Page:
What caught my attention the most was the fact that the at the top of the success chain were those that were had some sort of caucasian relation. Blacks that had been diluted by whites and therefore had lighter skin had it better off than a darker skinned black. This mindset has changed as of recent but not by a whole lot. Ive experienced this first hand because my last job was in a predominantly white area. When customers needed assistance and the options were between asking me a, medium to light skinned african american, and asking a darker skinned african american they would come to me. There is still a mild perference in todays world for those with lighter skin. This reading brought this fact to light for me.
I found this part of the book interesting. I am a "light skinned" african american, but I grew up in a predominately white area. I would always get comments on how "pretty my skin color is". I always felt weird whenever I got this compliment. Would they feel differently about me if my skin was any darker?
That section surprised me merely because people are still being judged by the color of their skin. It really makes no sense that people felt he should be given an advantage because his skin was closer to a European tone. At the same time I somewhat understand because my name is derived from a Japanese flower, when I fill out applications I'm sure I get looked at more than someone with Bon'Quisha as their name. Certain things in our society really needs to be eliminated especially since Race is a socially constructed category.
What stood out most to me was how important skin color can really be. It definitely hits home for me. I am Native American but at first glance, no one would guess this. While my aunt has darker skin and long thick dark hair, I have very fair skin. In my opinion, the way you look does not truly tell how in touch you are with your culture. I am very in touch with my culture and am extremely proud to have a Native American background.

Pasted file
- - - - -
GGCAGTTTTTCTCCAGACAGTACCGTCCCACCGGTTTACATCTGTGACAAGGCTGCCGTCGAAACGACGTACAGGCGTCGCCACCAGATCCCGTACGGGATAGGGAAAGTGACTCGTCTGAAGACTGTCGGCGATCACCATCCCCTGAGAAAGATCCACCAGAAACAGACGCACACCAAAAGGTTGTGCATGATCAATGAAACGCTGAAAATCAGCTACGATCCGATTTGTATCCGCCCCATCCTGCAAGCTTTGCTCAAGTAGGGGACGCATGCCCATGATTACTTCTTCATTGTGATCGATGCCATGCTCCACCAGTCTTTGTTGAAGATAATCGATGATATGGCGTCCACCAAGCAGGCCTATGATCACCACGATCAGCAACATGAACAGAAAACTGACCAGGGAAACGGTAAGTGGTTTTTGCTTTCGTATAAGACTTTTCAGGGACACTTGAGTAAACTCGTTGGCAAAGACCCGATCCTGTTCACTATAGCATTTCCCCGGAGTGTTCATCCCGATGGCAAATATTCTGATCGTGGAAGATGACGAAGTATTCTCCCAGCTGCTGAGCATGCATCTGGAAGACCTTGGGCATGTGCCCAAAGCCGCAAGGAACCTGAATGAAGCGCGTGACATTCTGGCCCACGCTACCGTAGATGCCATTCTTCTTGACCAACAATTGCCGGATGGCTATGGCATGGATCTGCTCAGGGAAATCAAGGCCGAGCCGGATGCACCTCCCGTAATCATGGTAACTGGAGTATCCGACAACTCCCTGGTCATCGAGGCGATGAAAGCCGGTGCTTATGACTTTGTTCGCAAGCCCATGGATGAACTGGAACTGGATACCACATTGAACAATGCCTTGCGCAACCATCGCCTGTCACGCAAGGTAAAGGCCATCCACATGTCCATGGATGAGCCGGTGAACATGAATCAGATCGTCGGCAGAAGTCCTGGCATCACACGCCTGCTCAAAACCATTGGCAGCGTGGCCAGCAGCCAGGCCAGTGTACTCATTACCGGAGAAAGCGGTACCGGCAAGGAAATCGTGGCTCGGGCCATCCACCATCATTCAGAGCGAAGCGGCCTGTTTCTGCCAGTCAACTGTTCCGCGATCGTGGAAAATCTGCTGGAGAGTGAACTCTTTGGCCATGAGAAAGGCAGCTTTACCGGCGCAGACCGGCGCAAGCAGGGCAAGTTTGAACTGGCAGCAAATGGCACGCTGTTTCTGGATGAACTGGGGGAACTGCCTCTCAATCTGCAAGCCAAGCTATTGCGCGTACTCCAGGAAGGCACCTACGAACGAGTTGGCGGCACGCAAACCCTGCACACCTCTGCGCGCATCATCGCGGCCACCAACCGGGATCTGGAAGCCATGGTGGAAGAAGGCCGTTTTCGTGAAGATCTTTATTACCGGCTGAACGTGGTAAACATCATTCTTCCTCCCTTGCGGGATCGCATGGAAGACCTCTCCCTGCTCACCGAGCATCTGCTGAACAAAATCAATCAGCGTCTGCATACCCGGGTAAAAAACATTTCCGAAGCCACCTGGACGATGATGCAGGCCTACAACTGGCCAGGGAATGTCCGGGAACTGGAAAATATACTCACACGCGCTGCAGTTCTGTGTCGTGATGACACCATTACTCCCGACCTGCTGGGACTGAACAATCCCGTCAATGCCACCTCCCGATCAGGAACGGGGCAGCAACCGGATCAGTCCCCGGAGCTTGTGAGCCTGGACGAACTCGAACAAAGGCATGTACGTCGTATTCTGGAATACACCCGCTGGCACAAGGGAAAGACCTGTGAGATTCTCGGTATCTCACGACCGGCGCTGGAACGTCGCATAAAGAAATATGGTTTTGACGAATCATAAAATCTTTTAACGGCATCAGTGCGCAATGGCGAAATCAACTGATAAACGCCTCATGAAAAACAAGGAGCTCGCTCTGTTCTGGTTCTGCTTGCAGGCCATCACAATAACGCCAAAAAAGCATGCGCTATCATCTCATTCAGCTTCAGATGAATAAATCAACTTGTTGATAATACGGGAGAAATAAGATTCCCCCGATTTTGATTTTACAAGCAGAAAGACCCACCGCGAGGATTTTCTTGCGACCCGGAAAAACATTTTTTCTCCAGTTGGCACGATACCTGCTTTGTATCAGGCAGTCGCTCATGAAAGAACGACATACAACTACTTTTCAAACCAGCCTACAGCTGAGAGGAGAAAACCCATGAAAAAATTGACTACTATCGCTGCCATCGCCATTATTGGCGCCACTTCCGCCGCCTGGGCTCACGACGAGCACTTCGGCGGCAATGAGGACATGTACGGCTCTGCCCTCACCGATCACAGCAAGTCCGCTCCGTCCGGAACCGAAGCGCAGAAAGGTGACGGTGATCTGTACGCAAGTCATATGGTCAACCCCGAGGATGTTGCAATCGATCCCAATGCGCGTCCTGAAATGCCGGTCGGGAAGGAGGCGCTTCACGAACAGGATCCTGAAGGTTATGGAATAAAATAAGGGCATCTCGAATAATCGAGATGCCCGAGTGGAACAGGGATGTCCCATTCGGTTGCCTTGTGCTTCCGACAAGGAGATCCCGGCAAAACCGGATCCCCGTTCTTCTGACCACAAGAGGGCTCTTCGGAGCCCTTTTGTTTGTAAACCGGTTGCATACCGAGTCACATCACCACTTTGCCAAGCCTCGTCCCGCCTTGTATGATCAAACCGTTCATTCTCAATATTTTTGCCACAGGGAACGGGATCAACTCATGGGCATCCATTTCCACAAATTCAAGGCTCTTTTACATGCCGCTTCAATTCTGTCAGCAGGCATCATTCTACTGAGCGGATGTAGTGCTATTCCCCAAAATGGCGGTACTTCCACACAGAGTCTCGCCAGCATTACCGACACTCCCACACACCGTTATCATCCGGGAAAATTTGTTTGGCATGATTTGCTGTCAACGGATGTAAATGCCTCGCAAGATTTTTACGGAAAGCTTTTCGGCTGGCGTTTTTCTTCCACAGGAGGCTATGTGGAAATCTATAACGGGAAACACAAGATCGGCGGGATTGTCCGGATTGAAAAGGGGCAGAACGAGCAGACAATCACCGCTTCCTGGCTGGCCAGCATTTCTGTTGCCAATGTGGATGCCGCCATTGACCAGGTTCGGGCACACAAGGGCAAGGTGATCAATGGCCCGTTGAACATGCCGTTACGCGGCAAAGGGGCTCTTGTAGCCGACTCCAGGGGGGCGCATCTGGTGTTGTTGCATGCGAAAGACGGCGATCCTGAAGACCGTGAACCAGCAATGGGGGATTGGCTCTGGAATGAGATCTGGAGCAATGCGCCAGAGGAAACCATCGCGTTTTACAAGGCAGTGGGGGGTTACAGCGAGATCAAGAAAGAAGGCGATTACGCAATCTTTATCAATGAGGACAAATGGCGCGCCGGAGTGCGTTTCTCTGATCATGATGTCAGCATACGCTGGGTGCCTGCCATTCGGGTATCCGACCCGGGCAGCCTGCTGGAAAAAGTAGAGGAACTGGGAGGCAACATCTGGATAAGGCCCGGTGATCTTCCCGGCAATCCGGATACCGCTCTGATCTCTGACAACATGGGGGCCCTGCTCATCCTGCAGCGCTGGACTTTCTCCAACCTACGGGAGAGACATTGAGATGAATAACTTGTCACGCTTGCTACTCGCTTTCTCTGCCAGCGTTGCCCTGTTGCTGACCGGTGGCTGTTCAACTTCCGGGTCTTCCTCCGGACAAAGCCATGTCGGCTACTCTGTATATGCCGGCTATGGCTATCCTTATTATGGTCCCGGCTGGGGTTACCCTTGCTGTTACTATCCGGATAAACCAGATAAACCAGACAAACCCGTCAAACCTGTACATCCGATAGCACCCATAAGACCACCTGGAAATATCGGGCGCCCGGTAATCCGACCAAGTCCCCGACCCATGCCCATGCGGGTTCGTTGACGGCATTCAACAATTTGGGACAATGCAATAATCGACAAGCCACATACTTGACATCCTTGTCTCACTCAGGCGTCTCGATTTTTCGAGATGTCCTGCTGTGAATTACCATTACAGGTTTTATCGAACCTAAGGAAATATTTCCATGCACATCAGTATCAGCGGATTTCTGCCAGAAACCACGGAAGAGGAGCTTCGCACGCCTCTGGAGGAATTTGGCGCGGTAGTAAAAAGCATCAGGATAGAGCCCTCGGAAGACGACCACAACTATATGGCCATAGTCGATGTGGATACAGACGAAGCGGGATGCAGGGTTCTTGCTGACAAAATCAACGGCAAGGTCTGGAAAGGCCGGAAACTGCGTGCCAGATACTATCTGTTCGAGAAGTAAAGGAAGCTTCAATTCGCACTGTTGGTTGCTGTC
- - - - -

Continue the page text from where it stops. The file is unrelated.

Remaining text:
What stood out most to me was how skin color could determine your success. How can being light skinned or dark skined determine your worth. Every individual has the right to be accepted and treated fairly.
What I thought about after reading this section was, this happens everyday to the poitn where people feel that are at an disadvantage to other people just because of there appearance. So they limit themselves to being less.
It is really hard to believe that skin color played such a big role in determining one's chances in life. That is how it used to be though. I am glad to know that is today's world people of all skin colors have an equal chance at everything.
What stood out the most to me was the fact that your skin color predetermined what type of individual you were labeled as. It's sad to know that you were looked down upon because you were of a different shade than the next person. We know that you cannot change all people but as a society we need to come to an understanding that it is just a color.
what stood out to me the most about gladwell's discussion of skin color was the fact that skin tone can give you an advantage or disadvantage. i have actually experienced this, although not involving success, but within the view of the society. people usually tend to overlook darker skin tones as compared to lighter ones.